Annual St Margaret fete

Figure 6.4 Annual St Margaret fete.

Source: Photograph © Jaroslav Duffek.

Venio Community: administration of a cultural monument as a spiritual vocation

The former pilgrimage site which Venio Community inhabits is dense with meaning. It has long been known as a site of Catholic victory over the Protestants, the start of the long 'Dark Age’ of Habsburg re-Catholicisation, which is the dominant conception of this period. After the revolution, some reconceptualisations of this historical event took place, but the site remains a significant symbol of still controversial and unresolved historical arguments and identity narratives.

That’s the requirement of this place where we live. It’s different from Munich, where there’s nothing like this; there’s a villa somewhere in the garden district. So, we set ourselves this as our tasks. That's typical of the Benedictines, that when they arrive somewhere, they look at what the place requires. We are here in the baroque pilgrimage area, and it really has requirements that we try to meet. It’s an opportunity to communicate with the incomers, which is nice.

(Sister of Venio Community, October 2018)

The sisters understand the ‘cultural monument quality’ of their habitation similarly to the Brevnov community - as an opportunity to connect with people. The four sisters guide the tours themselves and are responsible for the tourist traffic of the monument, so when they speak about the requirements of the place, they see this as part of it. They are often witnesses and even participants in debates among visitors who exchange their views on church history and the present day over frescoes of naturalistic scenes featuring heroic Catholic warriors killing Protestant heretics. In response, they offer understanding and share their personal experiences of church and faith. And they understand perhaps more than others because they are in constant contact with people not only outside the monastery but also outside the church, thanks to their jobs. They are sensitive towards the symbolism of the place and the meanings it contains for people. Thus, reading it as another requirement of the place, they try to contribute to reconciliation. On that note, they offer not only tours and discussions but also regular ecumenical worship and vespers.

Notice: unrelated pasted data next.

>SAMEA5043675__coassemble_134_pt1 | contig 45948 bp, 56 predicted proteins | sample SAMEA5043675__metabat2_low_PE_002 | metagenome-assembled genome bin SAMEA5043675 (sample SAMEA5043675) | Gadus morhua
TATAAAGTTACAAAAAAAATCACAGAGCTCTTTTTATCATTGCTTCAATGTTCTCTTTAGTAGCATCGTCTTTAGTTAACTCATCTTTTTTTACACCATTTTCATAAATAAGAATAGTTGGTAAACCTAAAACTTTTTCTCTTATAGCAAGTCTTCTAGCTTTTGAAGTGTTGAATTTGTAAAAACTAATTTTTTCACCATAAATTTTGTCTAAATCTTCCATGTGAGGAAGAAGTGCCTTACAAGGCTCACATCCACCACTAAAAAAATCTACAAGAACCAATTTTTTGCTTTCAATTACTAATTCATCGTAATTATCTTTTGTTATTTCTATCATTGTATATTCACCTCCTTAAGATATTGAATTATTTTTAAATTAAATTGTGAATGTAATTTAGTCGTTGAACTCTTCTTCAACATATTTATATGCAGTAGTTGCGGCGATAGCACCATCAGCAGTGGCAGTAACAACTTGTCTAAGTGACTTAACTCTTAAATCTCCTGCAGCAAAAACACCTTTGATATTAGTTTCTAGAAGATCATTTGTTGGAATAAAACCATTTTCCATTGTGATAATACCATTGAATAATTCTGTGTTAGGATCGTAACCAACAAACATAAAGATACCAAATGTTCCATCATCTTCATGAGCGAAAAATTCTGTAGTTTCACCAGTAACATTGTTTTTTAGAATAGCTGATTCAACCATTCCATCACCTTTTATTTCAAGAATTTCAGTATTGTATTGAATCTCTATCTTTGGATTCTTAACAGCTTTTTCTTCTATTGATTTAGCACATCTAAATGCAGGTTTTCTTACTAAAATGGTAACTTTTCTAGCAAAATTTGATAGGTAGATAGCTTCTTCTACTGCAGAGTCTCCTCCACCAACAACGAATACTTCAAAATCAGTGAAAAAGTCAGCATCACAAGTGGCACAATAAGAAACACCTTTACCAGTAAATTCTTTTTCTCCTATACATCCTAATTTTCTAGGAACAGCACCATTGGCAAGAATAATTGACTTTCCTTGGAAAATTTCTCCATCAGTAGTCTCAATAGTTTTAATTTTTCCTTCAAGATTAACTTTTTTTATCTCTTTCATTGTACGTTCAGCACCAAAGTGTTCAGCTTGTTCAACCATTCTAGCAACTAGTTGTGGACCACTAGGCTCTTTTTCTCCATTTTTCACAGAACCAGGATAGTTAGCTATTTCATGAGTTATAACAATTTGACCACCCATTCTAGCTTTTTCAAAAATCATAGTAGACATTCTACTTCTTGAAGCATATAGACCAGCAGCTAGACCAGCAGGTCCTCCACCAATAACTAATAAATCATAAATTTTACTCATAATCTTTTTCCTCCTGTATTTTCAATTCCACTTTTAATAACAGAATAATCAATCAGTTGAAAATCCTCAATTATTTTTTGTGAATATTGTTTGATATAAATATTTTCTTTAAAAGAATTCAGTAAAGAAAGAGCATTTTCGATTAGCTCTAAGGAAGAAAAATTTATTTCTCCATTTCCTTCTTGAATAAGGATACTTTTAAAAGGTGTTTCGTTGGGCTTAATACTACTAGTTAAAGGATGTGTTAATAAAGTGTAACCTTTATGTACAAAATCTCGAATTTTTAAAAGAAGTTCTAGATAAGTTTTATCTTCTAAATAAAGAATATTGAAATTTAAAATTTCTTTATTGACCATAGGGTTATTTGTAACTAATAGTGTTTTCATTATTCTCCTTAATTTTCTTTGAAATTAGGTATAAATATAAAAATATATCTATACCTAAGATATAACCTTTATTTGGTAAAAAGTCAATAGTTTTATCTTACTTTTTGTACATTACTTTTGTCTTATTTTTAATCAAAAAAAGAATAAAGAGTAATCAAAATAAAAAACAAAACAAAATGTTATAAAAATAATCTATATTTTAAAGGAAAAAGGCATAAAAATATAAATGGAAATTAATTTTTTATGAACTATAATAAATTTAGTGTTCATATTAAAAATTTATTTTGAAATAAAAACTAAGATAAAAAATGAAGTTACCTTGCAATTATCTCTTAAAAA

After some singing, people start coming out of the church. First, the bishop goes, then the pastor, sisters and then all present. They all walk in silence. I follow them, but I have no idea what follows. They all go towards the candles on the ground and surround them.

  • 1 notice that some of the people have gathered together in the cloister, facing the bishop, the pastor and the sisters. A microphone stands in front of them. It is a continuation of the Atonement. Right here, at the graves of fallen soldiers.
  • (Authors’ fieldnotes, November 2018)

Thus, the sisters are looking for specific means of fulfilling the administration of the national monument, not so much according to the common, exculturalised conception of monasticism (as centre of education, high culture, jovial monks ...), but much more in their spiritual and religious tradition. However, this tradition is not used rigidly and unvaryingly, but is instead being continuously adjusted and reinterpreted according to the sisters’ personal lives and is tested and discussed together with visitors to the complex and those whom the sisters meet ‘beyond the gates of the monastery’, as will be more evident from the following sections.